Figures from the National Diabetes Audit show that over 280,000 people receive a diagnosis of diabetes each year in the UK.
The National Diabetes Audit, which includes analysis by charity Diabetes UK, estimates that there are now 3.8 million people in the UK with diabetes and a further 18 million having prediabetes, an early but reversible form of the condition.
Whilst cases of both type 1 diabetes and type 2 diabetes are on the rise, it is type 2 diabetes, caused by insulin resistance, which is rising the most dramatically. Type 2 diabetes, which is commonly linked with being overweight or obese, represents 96% of new diagnoses.
The new figures mean that 738 people are newly diagnosed with diabetes each day, with 708 of these being diagnosed with type 2 diabetes. With another 18 million having prediabetes, and therefore being on the verge of developing type 2 diabetes, it is important that people between the ages of 40 and 74 get an NHS Health Check which can assess either whether you have diabetes or your risk of developing type 2 diabetes in the short to mid term.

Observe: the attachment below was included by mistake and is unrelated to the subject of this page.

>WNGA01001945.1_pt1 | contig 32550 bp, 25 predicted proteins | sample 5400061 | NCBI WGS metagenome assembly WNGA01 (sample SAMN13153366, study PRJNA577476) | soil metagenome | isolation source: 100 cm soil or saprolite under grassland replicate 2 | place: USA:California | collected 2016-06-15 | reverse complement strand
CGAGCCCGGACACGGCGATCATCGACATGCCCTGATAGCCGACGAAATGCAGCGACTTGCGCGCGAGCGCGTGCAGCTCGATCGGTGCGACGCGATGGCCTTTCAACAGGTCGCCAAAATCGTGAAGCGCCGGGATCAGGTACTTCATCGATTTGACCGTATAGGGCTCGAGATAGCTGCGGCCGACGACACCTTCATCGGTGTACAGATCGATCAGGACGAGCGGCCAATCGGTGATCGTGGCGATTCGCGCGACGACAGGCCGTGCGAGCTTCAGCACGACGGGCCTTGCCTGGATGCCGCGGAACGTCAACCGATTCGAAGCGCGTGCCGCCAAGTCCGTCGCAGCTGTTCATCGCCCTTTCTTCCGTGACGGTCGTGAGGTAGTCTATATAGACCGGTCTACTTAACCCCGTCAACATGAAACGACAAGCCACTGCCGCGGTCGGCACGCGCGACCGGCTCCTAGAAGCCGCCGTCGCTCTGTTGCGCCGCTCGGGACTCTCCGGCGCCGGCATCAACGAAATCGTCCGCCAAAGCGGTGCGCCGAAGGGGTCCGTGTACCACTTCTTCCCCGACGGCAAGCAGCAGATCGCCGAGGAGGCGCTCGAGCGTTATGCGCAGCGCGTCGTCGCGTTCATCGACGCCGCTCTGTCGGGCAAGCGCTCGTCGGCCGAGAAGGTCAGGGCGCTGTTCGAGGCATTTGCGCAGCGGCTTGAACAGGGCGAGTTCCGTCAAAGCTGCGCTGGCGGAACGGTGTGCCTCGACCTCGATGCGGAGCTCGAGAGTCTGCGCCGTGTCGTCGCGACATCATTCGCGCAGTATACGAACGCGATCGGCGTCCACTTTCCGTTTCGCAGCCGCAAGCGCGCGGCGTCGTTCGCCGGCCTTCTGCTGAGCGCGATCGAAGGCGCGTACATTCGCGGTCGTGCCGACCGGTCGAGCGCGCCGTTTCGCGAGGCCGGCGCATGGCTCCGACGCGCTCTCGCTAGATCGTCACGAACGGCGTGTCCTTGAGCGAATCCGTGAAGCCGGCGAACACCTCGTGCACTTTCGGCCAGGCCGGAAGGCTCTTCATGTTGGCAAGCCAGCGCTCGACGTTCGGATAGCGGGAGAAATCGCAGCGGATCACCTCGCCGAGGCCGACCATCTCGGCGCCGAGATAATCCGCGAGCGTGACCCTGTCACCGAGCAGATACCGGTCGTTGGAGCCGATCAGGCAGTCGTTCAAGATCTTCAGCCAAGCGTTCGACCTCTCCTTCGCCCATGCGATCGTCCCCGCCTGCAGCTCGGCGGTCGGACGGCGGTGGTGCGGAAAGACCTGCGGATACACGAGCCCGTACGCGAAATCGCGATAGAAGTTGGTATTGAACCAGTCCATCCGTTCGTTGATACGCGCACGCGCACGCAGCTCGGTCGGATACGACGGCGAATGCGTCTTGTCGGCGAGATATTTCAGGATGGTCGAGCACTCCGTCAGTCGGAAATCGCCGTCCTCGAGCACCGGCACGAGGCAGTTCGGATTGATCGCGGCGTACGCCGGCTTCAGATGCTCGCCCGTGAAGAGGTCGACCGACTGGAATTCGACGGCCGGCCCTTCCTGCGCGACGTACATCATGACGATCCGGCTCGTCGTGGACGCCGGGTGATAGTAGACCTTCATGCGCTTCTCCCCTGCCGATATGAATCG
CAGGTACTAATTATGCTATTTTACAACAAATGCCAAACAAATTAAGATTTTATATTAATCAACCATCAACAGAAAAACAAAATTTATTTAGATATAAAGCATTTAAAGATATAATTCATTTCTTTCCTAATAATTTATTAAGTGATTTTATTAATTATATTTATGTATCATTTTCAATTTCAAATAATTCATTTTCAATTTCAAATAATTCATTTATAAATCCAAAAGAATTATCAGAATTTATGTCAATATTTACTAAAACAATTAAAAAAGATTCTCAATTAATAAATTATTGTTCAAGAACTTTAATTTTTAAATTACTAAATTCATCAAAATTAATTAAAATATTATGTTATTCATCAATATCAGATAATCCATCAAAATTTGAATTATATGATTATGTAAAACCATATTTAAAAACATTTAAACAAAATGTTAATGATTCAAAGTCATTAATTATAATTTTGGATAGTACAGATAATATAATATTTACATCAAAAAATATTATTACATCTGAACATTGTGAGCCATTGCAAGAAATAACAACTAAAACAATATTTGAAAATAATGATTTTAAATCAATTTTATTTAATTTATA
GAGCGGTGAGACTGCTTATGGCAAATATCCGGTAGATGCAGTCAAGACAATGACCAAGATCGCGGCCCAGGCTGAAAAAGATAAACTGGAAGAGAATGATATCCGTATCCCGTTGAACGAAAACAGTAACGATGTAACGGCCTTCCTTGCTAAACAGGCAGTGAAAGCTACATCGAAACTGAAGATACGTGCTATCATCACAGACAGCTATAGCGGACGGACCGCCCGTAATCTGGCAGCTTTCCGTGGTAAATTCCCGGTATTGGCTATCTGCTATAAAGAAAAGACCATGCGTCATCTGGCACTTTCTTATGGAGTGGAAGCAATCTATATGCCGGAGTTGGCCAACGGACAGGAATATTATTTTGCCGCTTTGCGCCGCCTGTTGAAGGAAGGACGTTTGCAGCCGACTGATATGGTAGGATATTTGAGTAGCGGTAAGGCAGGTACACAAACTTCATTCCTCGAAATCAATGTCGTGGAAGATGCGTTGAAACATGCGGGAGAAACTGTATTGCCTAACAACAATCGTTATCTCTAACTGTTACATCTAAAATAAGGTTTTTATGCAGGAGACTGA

If current trends continue, it is estimated that 5 million people will have diabetes by 2025. People without diabetes, of any age, should be aware of the symptoms of diabetes, which include unexplained tiredness through the day, increased thirst and a frequent need to urinate. Anyone showing the symptoms of diabetes should see a doctor for a diagnosis.

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